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Estate planning barriers to achieving asset protection

Many Massachusetts residents engage in estate planning to ensure that their family will receive their assets after death. However, if they are not careful, they could end up sabotaging their efforts. Understanding potential estate planning barriers to achieving asset protection might remove this risk.

One deceptive method of avoiding probate is to title assets jointly with a child or other family member. This may transfer an asset directly to the other party upon death, but it also gives that person legal rights to it as well. This means that if the original owner decided to sell the property, the sale could not go through without the approval of the joint owner. In addition, the property could be used to satisfy an obligation of the other party owed to creditors, ex-spouses or others.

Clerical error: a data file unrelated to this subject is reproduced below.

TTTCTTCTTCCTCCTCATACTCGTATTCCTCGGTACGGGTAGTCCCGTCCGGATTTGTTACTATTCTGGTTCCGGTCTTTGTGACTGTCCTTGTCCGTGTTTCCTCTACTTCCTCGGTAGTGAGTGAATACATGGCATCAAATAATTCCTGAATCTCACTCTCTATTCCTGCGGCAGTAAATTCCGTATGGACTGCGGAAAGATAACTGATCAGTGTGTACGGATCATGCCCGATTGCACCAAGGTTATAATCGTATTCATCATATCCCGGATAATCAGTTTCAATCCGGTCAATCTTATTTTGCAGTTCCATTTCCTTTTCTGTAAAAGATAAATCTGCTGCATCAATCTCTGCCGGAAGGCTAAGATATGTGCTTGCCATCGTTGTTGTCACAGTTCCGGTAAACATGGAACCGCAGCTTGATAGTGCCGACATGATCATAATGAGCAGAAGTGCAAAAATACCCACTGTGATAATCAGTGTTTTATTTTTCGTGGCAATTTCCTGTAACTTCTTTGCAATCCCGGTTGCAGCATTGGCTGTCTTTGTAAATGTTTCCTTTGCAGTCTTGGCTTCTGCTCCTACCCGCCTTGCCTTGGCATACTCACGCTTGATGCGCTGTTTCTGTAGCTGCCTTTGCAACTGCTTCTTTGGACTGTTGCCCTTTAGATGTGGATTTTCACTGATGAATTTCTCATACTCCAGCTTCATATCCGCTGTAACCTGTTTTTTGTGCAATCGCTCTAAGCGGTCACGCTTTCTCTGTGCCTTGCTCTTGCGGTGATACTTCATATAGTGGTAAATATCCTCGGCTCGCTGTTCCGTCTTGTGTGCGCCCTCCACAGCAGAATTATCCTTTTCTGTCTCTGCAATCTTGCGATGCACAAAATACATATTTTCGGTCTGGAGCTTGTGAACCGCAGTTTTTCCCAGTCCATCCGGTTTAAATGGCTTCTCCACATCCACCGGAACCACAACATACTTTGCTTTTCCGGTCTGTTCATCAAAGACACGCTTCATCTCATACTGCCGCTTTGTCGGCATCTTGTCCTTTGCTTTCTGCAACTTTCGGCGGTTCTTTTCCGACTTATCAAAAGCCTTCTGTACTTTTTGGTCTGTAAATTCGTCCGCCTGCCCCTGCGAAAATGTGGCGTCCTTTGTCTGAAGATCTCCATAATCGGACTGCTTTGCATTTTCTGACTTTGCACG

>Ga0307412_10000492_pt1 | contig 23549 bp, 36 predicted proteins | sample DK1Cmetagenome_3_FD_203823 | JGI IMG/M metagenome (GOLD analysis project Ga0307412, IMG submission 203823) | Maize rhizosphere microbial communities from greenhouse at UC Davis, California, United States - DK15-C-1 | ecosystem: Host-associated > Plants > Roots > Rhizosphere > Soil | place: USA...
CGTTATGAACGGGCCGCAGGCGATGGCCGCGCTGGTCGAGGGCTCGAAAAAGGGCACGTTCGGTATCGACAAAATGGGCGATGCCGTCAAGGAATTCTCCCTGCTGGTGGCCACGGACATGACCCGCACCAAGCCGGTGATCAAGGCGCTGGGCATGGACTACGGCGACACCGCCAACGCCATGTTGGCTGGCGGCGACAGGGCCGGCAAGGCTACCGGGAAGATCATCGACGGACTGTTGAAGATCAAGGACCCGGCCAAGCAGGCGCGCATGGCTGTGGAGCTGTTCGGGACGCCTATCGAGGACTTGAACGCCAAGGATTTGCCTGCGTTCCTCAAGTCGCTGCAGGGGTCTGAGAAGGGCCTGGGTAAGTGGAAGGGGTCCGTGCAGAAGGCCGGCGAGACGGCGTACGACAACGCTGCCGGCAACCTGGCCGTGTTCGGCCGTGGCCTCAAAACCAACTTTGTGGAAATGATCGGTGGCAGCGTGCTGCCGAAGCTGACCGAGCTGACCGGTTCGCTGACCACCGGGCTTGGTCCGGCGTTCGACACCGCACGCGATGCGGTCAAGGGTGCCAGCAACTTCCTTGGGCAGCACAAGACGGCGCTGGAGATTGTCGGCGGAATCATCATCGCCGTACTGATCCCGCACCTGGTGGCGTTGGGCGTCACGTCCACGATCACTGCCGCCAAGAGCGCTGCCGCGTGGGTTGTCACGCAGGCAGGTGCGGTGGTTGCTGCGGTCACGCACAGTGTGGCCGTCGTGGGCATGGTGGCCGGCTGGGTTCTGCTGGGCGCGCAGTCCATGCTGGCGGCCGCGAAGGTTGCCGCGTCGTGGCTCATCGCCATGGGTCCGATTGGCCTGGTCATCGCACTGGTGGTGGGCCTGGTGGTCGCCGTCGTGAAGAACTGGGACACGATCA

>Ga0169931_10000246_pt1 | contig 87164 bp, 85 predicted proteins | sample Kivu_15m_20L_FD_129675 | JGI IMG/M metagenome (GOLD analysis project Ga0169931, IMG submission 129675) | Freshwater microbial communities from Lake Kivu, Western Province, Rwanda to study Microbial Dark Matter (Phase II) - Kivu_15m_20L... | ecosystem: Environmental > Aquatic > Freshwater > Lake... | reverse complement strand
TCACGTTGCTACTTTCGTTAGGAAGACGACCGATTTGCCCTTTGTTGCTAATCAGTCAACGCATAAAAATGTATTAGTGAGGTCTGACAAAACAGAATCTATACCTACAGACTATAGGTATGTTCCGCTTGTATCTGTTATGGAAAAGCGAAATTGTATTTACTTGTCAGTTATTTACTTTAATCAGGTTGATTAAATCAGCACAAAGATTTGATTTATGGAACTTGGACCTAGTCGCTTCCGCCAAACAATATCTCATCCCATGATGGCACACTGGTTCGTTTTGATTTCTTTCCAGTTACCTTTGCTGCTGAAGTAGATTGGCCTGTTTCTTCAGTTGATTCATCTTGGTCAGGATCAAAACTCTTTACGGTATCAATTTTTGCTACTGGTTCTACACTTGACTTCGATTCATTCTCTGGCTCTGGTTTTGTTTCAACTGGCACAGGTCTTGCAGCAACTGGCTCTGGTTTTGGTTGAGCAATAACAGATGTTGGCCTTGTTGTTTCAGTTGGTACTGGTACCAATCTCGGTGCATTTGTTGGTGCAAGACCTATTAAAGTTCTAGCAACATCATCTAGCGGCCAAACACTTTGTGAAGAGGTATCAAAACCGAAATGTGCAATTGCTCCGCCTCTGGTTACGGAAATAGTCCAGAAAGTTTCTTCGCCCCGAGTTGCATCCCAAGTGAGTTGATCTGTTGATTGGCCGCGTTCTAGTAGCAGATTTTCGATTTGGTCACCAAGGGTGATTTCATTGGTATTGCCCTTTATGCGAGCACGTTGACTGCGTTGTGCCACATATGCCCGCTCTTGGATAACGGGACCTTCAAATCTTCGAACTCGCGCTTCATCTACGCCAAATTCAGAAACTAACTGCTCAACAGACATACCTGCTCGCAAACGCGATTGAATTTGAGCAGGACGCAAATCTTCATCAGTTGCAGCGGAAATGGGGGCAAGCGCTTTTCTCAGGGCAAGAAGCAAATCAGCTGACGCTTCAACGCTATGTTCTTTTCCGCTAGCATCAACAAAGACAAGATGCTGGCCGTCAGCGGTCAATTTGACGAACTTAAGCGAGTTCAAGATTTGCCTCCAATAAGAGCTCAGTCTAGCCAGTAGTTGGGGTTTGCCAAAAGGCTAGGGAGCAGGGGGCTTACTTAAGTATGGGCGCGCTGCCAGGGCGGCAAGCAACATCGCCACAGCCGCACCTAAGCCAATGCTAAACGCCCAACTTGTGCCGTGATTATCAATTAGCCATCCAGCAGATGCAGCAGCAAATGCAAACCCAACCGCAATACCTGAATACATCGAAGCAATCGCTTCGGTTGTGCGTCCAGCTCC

Another potential pitfall of estate planning is failing to keep beneficiary designations current. When a major life event occurs, many Massachusetts residents will make the appropriate changes to their wills and trusts. Unfortunately, some people forget to do the same to accounts that automatically pass to a designated beneficiary on death, such as retirement accounts and insurance policies. A beneficiary designation supersedes the provisions of a will.

These are just two of the ways that people inadvertently put their estates at risk. Fortunately, estate planning can correct these asset protection pitfalls. Before making any decisions as to how to protect the assets of an estate, it may be beneficial to discuss an individual's goals and desires with someone familiar with estate planning. Other methods exist to protect the property of an estate that do not also increase its exposure to taxes, creditors and others. In addition, once these plans are in place, it is necessary to periodically review the documents to be sure that they still accomplish a person's desires.

Source: consumerreports.org, "6 costly estate-planning minefields, and how to avoid them", April 14, 2015

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